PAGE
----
Meanwhile in Dobrzyn, Hili is thinking about whether to chase little Kulka away from the food bowl. Malgorzata tells me they’re getting along much better now.
Hili: To chase away or to accept?Kulka: If she is thinking it means she is not sure.
Hili: Przegonić, czy zaakceptować?Kulka: Jeśli myśli, to nie jest pewna.
From Not Another Science Cat Page, we have a cat burglar:
A shaman cat from Jesus of the Day:
From Titania, who’s upset at the competition here:
This is NOT okay. 😡
Social justice activism is NOT some kind of grubby competition to see who can be the most virtuous.
Please like, retweet,and tell everybody about my brave stance on this issue. https://t.co/kX7MxeU3X7
— Titania McGrath (@TitaniaMcGrath) September 10, 2021
From the Auschwitz Memorial. 596 out of 598 arriving prisoners were gassed on the spot.
11 September 1944 | A transport of 598 prisoners transferred from KL Stutthof arrived at the Auschwitz camp. Only two of them were registered after the selection made by SS doctors. The remaining 596 people were murdered in gas chambers.
— Auschwitz Memorial (@AuschwitzMuseum) September 11, 2021
From Simon, who asks me, “Was this your moment of truth pre-WEIT?”
When you decide to stop the rat race and write a book pic.twitter.com/84awsDsIDo
— Oded Rechavi 🦉 (@OdedRechavi) September 8, 2021
From Barry, who’s sent me several very weird tweets from Maajid Nawaz this week about Covid. He sent this one noting: “It seems unlikely to me that a large number of military people would go AWOL. Anyway, Nawaz presumably thinks this idiot is delivering an important message. What a shame.”
UPDATE: Apparently Nawaz has deleted this tweet from his site, so you’ll miss the military guy ranting about the vaccine mandate. I don’t know why it was deleted.
US military walk-outs occurred after Biden mandates vaccines for Federal employees & military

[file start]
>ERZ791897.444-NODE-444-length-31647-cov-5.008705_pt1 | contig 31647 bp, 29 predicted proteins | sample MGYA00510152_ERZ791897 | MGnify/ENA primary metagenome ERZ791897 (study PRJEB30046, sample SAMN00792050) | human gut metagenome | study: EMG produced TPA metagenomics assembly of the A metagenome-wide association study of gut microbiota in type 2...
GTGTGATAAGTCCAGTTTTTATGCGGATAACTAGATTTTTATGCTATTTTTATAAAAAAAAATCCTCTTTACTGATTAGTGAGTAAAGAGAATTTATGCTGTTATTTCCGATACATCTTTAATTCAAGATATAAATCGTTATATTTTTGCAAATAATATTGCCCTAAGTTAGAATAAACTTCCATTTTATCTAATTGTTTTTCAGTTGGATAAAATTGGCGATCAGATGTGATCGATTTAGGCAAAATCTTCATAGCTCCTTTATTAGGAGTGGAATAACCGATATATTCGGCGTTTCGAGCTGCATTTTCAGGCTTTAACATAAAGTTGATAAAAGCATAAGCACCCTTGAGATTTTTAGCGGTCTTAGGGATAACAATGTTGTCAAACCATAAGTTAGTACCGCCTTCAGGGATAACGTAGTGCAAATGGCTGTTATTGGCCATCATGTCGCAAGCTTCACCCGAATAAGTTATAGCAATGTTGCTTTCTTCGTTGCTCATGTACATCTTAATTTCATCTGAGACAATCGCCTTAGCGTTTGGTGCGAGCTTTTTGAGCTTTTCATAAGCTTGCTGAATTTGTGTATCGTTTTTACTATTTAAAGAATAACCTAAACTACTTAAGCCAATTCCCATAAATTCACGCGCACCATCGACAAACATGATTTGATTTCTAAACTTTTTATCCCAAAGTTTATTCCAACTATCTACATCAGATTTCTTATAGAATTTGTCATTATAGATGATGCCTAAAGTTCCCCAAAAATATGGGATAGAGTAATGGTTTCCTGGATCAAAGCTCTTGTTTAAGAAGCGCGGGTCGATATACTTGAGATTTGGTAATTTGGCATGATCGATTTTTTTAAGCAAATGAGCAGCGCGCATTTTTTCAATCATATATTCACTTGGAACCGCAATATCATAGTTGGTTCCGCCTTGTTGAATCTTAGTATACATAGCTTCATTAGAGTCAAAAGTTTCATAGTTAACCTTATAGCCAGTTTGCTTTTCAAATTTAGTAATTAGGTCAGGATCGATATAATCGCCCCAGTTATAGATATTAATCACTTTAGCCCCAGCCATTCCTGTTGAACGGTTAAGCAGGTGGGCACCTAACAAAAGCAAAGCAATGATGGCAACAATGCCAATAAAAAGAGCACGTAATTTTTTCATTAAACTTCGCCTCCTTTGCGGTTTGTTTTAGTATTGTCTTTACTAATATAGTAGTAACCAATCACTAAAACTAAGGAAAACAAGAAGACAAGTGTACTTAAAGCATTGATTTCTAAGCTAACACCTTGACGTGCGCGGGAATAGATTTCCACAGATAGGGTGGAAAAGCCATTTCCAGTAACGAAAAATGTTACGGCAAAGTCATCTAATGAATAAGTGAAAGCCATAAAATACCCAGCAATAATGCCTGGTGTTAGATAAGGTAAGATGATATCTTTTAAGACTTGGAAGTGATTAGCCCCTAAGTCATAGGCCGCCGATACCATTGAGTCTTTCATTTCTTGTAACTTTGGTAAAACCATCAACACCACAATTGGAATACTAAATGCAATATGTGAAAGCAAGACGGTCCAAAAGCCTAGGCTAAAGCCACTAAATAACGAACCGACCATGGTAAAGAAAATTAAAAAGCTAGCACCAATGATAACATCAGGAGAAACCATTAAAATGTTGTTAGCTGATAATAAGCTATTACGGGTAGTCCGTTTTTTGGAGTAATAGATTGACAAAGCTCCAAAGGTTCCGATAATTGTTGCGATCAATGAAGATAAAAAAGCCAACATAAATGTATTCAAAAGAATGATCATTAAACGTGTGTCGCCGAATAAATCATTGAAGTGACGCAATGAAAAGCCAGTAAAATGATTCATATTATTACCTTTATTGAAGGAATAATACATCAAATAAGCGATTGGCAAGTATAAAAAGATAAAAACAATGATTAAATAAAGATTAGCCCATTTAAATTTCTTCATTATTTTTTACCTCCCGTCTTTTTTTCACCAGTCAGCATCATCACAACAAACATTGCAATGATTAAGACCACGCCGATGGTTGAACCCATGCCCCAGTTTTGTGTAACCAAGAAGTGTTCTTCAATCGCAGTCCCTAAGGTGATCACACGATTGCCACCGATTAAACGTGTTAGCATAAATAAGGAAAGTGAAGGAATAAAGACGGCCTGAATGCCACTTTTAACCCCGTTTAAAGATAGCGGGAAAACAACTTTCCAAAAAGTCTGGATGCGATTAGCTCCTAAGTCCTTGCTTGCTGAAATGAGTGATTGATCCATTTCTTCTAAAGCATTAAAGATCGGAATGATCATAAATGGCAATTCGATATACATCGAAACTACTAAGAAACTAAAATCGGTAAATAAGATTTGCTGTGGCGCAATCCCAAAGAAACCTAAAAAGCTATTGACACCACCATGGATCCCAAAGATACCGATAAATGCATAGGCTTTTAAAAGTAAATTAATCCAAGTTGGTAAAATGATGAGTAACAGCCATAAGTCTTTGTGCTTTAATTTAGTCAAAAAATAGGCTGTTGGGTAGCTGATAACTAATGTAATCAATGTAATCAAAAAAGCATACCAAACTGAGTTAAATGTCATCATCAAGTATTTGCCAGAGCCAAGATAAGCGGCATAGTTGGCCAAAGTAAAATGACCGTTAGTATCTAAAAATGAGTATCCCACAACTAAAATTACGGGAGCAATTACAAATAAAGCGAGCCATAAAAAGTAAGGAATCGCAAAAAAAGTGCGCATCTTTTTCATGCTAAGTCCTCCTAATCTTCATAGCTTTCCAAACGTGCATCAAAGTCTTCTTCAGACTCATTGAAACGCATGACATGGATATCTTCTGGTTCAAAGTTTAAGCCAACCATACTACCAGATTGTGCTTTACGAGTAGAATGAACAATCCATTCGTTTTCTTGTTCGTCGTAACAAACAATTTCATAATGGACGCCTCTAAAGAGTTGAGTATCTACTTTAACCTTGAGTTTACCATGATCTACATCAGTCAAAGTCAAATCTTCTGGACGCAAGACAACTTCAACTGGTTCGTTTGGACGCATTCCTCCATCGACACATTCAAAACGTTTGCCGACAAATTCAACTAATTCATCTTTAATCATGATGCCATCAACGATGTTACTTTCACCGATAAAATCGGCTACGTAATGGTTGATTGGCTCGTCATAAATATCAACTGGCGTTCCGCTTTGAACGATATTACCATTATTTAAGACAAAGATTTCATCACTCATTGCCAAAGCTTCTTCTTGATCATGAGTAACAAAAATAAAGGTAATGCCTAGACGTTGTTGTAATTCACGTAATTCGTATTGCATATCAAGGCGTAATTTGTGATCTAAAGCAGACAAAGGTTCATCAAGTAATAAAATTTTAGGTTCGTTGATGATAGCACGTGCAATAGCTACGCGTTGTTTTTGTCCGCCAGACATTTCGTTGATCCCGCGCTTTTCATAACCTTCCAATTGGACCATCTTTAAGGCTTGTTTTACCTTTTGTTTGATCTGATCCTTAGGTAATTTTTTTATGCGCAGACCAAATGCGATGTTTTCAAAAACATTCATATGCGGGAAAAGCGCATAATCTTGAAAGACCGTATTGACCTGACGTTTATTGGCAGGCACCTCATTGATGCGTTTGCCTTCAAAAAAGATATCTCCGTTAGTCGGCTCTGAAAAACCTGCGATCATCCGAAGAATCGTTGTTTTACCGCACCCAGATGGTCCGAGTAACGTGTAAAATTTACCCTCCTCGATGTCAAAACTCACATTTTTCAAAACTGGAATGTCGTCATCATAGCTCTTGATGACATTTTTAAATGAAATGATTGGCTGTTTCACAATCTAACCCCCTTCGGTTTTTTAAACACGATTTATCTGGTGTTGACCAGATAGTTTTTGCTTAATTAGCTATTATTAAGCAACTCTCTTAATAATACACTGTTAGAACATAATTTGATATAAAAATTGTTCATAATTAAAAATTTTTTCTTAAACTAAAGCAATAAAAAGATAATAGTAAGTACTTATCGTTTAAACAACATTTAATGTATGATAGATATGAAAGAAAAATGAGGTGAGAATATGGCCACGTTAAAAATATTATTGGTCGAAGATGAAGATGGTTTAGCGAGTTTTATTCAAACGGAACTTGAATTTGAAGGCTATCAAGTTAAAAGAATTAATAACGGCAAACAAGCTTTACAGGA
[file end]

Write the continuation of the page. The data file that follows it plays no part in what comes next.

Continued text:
Fighter jet pilots have walked out:
— Maajid أبو عمّار (@MaajidNawaz) September 10, 2021
Tweets from Matthew, with several for Caturday:
Good morning! pic.twitter.com/Le5g5d7Zdl
— Diane Doniol-Valcroze (@ddoniolvalcroze) September 9, 2021
The whole internet loves Hardhat Cat, a lovely cat that wears a hardhat! *5 seconds later* We regret to inform you the cat supports the annexation of Crimea pic.twitter.com/txZ9IpOdRK
— Gwen C. Katz (@gwenckatz) September 7, 2021
And from Larry the Cat, Chief Mouser to the Cabinet Office of the UK. This isn’t Larry, but it’s a chill kitty!
— Larry the Cat (@Number10cat) September 4, 2021
Nice ice crystals!
Candle ice is a form of rotten ice that develops in columns perpendicular to the surface of a lake or other body of water. This occurs due to the hexagonal structure of the ice crystals [read more: https://t.co/U2zz0LGZuL] [gif: https://t.co/qDsRFRJ2Xr] pic.twitter.com/htC9sqhYs9
— Massimo (@Rainmaker1973) September 9, 2021
Matthew tweeted a video of vampire bats in action:
“Oh come on, it’s just a slight graze, not a big bite. I’ll only take a little, I promise.” https://t.co/5hiv7sWq5Z
— Matthew Cobb (@matthewcobb) September 10, 2021